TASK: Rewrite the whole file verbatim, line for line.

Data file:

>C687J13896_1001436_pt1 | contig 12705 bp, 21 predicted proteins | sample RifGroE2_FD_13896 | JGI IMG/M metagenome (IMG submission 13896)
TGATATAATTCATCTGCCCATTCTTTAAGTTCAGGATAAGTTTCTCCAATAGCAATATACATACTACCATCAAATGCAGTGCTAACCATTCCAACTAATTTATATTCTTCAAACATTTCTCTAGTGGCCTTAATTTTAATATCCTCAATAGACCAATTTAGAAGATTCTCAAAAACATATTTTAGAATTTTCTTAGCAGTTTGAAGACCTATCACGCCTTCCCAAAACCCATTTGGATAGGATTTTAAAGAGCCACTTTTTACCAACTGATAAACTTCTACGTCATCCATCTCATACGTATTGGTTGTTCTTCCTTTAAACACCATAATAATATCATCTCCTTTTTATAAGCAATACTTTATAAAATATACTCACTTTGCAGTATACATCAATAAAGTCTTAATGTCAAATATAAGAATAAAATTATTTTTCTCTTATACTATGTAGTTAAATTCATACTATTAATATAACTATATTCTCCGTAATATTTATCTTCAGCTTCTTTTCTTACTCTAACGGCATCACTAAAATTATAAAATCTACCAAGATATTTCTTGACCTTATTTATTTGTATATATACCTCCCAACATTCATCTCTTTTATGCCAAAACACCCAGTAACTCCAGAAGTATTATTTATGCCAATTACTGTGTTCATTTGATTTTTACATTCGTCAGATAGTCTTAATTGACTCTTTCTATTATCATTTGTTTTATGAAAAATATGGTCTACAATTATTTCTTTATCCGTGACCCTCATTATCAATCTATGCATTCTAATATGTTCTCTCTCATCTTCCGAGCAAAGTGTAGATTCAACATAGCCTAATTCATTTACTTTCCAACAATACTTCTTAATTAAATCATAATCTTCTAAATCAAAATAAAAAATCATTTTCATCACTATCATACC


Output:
>C687J13896_1001436_pt1 | contig 12705 bp, 21 predicted proteins | sample RifGroE2_FD_13896 | JGI IMG/M metagenome (IMG submission 13896)
TGATATAATTCATCTGCCCATTCTTTAAGTTCAGGATAAGTTTCTCCAATAGCAATATACATACTACCATCAAATGCAGTGCTAACCATTCCAACTAATTTATATTCTTCAAACATTTCTCTAGTGGCCTTAATTTTAATATCCTCAATAGACCAATTTAGAAGATTCTCAAAAACATATTTTAGAATTTTCTTAGCAGTTTGAAGACCTATCACGCCTTCCCAAAACCCATTTGGATAGGATTTTAAAGAGCCACTTTTTACCAACTGATAAACTTCTACGTCATCCATCTCATACGTATTGGTTGTTCTTCCTTTAAACACCATAATAATATCATCTCCTTTTTATAAGCAATACTTTATAAAATATACTCACTTTGCAGTATACATCAATAAAGTCTTAATGTCAAATATAAGAATAAAATTATTTTTCTCTTATACTATGTAGTTAAATTCATACTATTAATATAACTATATTCTCCGTAATATTTATCTTCAGCTTCTTTTCTTACTCTAACGGCATCACTAAAATTATAAAATCTACCAAGATATTTCTTGACCTTATTTATTTGTATATATACCTCCCAACATTCATCTCTTTTATGCCAAAACACCCAGTAACTCCAGAAGTATTATTTATGCCAATTACTGTGTTCATTTGATTTTTACATTCGTCAGATAGTCTTAATTGACTCTTTCTATTATCATTTGTTTTATGAAAAATATGGTCTACAATTATTTCTTTATCCGTGACCCTCATTATCAATCTATGCATTCTAATATGTTCTCTCTCATCTTCCGAGCAAAGTGTAGATTCAACATAGCCTAATTCATTTACTTTCCAACAATACTTCTTAATTAAATCATAATCTTCTAAATCAAAATAAAAAATCATTTTCATCACTATCATACC